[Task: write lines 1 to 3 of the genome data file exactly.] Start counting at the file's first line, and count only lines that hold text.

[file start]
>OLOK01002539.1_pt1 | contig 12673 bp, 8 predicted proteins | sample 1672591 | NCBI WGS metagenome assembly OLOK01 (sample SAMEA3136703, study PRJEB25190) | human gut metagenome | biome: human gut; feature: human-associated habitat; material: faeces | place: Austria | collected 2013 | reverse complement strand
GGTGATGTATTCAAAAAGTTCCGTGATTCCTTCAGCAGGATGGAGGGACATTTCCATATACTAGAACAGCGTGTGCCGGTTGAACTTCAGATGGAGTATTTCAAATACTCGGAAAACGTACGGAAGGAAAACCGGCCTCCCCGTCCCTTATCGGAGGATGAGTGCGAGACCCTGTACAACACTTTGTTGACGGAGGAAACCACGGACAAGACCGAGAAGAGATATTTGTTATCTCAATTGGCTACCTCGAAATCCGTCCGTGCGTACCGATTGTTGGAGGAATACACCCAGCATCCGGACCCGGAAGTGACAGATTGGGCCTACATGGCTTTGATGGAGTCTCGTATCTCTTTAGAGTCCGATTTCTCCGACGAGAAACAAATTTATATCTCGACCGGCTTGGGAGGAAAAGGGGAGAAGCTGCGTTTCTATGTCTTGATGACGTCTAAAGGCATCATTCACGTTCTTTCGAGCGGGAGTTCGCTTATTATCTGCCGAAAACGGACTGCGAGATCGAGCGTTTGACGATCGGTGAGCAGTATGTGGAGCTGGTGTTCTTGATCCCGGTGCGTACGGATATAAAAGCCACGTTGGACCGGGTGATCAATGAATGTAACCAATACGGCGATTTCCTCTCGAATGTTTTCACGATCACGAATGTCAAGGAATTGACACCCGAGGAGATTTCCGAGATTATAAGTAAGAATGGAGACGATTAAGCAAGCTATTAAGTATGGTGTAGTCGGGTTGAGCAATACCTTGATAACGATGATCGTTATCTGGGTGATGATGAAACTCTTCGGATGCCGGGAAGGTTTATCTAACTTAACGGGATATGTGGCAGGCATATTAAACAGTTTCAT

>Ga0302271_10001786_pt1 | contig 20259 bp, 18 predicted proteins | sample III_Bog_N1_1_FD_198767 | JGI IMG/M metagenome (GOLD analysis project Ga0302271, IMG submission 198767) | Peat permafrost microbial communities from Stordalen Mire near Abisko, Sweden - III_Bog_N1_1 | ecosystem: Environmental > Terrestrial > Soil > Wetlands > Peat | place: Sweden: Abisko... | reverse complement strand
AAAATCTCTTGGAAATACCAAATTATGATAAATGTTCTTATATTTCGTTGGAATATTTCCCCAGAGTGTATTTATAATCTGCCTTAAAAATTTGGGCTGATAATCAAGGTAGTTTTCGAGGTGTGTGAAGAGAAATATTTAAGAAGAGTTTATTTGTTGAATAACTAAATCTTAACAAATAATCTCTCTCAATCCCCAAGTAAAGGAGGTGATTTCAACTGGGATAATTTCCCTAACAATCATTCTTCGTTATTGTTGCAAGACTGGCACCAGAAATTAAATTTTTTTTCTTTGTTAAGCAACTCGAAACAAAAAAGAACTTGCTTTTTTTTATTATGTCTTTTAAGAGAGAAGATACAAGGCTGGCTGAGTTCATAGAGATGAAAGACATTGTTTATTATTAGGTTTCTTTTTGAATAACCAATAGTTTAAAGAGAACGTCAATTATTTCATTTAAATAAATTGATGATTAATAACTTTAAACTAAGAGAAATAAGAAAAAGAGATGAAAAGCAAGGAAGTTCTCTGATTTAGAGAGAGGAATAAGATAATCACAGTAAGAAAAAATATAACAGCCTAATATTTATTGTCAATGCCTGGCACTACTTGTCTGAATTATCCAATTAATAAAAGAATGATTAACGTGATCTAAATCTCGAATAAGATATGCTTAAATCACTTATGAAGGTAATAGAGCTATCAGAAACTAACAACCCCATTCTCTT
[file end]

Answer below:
>OLOK01002539.1_pt1 | contig 12673 bp, 8 predicted proteins | sample 1672591 | NCBI WGS metagenome assembly OLOK01 (sample SAMEA3136703, study PRJEB25190) | human gut metagenome | biome: human gut; feature: human-associated habitat; material: faeces | place: Austria | collected 2013 | reverse complement strand
GGTGATGTATTCAAAAAGTTCCGTGATTCCTTCAGCAGGATGGAGGGACATTTCCATATACTAGAACAGCGTGTGCCGGTTGAACTTCAGATGGAGTATTTCAAATACTCGGAAAACGTACGGAAGGAAAACCGGCCTCCCCGTCCCTTATCGGAGGATGAGTGCGAGACCCTGTACAACACTTTGTTGACGGAGGAAACCACGGACAAGACCGAGAAGAGATATTTGTTATCTCAATTGGCTACCTCGAAATCCGTCCGTGCGTACCGATTGTTGGAGGAATACACCCAGCATCCGGACCCGGAAGTGACAGATTGGGCCTACATGGCTTTGATGGAGTCTCGTATCTCTTTAGAGTCCGATTTCTCCGACGAGAAACAAATTTATATCTCGACCGGCTTGGGAGGAAAAGGGGAGAAGCTGCGTTTCTATGTCTTGATGACGTCTAAAGGCATCATTCACGTTCTTTCGAGCGGGAGTTCGCTTATTATCTGCCGAAAACGGACTGCGAGATCGAGCGTTTGACGATCGGTGAGCAGTATGTGGAGCTGGTGTTCTTGATCCCGGTGCGTACGGATATAAAAGCCACGTTGGACCGGGTGATCAATGAATGTAACCAATACGGCGATTTCCTCTCGAATGTTTTCACGATCACGAATGTCAAGGAATTGACACCCGAGGAGATTTCCGAGATTATAAGTAAGAATGGAGACGATTAAGCAAGCTATTAAGTATGGTGTAGTCGGGTTGAGCAATACCTTGATAACGATGATCGTTATCTGGGTGATGATGAAACTCTTCGGATGCCGGGAAGGTTTATCTAACTTAACGGGATATGTGGCAGGCATATTAAACAGTTTCAT

>Ga0302271_10001786_pt1 | contig 20259 bp, 18 predicted proteins | sample III_Bog_N1_1_FD_198767 | JGI IMG/M metagenome (GOLD analysis project Ga0302271, IMG submission 198767) | Peat permafrost microbial communities from Stordalen Mire near Abisko, Sweden - III_Bog_N1_1 | ecosystem: Environmental > Terrestrial > Soil > Wetlands > Peat | place: Sweden: Abisko... | reverse complement strand